MYTH: Using multiple products with SPF gives you greater protection.

FACT: “SPF isn’t an equation,” says Dr. Papantoniou. “You can’t use an SPF 15 primer and an SPF 20 foundation and get SPF 30 coverage. Your sun protection is only as strong as your highest SPF, which in this case would be 20.” Of course, if you’re dabbing foundation or moisturizer on only small areas of your face, it’s wise to double up on products that contain SPF to ensure total coverage.

MYTH: “If you’re wearing foundation, you don’t need sunscreen. A layer of makeup will protect your skin from the sun.”

FACT: Makeup will not act as a barrier for UV rays, even if it has an added SPF. “Testing has shown that the SPF protection from a makeup product alone is insufficient. That small amount of SPF is always a nice addition, but not enough to protect your skin,” says Dr. Papantoniou. Always apply sunscreen (or a moisturizer with broad-spectrum sun protection) under your makeup. If you’re worried about your skin looking greasy, there are plenty of great mattifying options for the face.

Here’s a reminder of how to properly protect yourself:

1. Always wear a hat and sun protective clothing if you’re going to be out for long periods of time.

2. Avoid the mid-day sun.

3. Don’t be tempted to use that tube of sunblock you didn’t quite finish last year. New summer, new sunblock.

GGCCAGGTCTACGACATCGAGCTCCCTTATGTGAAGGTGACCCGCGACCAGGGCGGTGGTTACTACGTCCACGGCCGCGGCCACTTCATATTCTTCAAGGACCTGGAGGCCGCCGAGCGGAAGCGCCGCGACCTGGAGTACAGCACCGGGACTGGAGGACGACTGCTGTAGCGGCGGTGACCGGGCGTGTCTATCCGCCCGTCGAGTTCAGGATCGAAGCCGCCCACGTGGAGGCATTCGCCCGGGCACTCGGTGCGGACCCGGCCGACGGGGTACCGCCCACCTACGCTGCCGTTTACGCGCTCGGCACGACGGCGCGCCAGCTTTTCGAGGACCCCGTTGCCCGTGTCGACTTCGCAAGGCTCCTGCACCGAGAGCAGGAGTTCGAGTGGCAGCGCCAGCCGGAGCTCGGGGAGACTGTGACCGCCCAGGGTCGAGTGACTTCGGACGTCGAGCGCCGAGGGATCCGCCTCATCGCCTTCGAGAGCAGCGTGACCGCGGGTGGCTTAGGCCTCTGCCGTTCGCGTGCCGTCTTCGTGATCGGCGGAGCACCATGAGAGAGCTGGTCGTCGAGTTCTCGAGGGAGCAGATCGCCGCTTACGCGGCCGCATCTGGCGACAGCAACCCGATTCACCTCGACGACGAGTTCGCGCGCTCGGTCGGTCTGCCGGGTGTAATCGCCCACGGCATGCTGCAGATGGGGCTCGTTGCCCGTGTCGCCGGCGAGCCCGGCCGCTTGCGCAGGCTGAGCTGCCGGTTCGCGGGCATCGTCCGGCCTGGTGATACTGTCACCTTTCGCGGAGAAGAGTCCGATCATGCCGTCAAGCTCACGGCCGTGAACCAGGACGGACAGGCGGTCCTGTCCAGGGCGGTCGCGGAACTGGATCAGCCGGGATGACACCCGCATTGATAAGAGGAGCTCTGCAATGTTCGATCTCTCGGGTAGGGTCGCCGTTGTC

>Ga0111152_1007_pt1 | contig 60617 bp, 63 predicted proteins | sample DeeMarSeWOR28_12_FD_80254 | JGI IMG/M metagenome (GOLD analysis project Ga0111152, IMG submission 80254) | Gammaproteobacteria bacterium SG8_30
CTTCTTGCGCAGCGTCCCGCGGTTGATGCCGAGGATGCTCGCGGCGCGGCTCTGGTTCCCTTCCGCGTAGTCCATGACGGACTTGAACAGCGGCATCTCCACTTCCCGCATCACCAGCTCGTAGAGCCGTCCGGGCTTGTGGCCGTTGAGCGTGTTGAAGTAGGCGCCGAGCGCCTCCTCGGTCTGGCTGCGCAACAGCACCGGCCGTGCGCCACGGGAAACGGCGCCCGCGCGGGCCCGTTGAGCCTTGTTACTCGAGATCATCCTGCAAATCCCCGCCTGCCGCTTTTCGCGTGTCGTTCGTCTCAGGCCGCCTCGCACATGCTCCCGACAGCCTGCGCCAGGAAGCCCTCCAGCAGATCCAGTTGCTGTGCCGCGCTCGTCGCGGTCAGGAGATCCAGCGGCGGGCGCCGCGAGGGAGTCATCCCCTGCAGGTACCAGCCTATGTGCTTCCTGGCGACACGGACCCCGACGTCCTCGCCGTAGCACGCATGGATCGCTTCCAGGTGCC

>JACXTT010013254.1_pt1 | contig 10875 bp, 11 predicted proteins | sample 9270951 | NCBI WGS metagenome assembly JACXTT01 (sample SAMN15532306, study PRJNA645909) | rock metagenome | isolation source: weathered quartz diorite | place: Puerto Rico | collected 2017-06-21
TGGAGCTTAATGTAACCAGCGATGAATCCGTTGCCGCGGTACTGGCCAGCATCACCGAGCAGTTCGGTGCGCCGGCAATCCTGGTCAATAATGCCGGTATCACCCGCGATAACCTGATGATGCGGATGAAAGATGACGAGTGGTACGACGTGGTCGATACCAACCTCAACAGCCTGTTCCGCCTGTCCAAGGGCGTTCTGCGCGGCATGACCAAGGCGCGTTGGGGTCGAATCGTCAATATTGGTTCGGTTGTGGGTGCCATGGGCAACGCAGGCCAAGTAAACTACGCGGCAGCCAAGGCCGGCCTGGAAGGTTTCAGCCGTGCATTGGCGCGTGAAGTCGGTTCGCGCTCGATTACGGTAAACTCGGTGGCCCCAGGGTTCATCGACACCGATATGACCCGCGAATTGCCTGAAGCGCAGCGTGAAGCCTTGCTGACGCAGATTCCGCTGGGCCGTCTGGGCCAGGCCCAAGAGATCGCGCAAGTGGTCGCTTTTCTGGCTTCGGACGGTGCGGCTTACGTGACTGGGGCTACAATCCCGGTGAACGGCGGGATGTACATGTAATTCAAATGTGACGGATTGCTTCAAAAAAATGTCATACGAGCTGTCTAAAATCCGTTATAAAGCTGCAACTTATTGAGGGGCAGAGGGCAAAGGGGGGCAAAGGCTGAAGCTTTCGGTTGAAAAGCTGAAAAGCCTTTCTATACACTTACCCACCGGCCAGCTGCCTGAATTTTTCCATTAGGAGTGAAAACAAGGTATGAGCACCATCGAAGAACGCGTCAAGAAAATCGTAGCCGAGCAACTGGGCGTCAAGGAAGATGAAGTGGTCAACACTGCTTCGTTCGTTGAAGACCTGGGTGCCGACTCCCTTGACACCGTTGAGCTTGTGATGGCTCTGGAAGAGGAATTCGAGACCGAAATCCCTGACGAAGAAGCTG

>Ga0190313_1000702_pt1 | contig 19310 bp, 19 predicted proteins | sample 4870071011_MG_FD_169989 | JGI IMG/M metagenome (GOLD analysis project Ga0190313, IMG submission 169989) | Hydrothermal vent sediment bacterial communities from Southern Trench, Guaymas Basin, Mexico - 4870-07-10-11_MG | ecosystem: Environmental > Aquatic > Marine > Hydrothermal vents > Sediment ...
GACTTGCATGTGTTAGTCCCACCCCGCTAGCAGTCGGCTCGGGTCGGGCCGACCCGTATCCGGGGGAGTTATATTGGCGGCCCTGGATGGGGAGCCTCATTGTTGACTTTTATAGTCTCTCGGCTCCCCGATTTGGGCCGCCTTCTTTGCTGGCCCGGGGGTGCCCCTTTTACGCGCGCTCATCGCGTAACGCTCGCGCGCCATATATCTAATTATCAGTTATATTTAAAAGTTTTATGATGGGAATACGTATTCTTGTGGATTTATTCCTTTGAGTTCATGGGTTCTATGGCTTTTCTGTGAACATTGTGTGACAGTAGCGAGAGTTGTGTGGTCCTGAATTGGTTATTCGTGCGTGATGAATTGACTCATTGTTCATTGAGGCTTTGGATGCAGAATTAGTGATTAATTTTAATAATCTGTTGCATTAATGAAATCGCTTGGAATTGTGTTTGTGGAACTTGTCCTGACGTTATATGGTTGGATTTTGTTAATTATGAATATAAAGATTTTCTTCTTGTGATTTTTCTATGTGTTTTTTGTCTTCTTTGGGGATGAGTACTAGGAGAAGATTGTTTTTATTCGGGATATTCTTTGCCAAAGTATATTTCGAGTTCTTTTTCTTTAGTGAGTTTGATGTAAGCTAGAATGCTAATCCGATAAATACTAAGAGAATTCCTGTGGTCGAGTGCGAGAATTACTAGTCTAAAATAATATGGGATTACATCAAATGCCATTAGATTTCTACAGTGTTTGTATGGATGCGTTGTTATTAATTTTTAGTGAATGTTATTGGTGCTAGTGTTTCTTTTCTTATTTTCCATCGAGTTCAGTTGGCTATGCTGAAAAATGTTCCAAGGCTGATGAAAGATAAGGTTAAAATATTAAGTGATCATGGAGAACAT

4. Slather on generous quantities of sunblock at least 30 minutes before you head outdoors: To achieve the SPF level on the label, you need a teaspoon on your face, and a shot glass-worth for your body. Don’t forget your ears, your lips, your hairline, and your scalp or part lines.

5. Reapply every couple of hours, especially if you’ve been swimming or exercising.

Dr. Kally Papantoniou is a Cosmetic Dermatologist, Board Certified by the American Board of Dermatology. She specializes in Injectables, Lasers, Body Contouring, Surgical and Medical Dermatology. Dr. Papantoniou is also a clinical instructor at Mount Sinai Health Center in New York City. She applies expert techniques and the newest technologies to treat her patients. Dr. Papantoniou focuses on providing her patients with the highest level of care, with special interests in natural and healthy alternatives to treatments and disease prevention. Connect with Dr. Papantoniou via twitter @DrPderm or her website www.DrPapantoniou.com

About Carey Reilly 180 Articles
Carey Reilly is TV Host, Travel and Lifestyle Writer, Comedian and Mom to two children. Carey is a regular contributor to NBC's Today Show, Foxnews.com, HLN, CNN, VH-1, Cooking Channel and Food Network. Carey's lifestyle brand NotSoSkinnyMom.com keeps people posted on the latest food, cocktails travel and entertainment news.

2 Comments

  1. Very helpful breakdown. The SPF we used on our daughter wasn’t enough and she got burn on her shoulders. Aloe helped but prevention would have been better.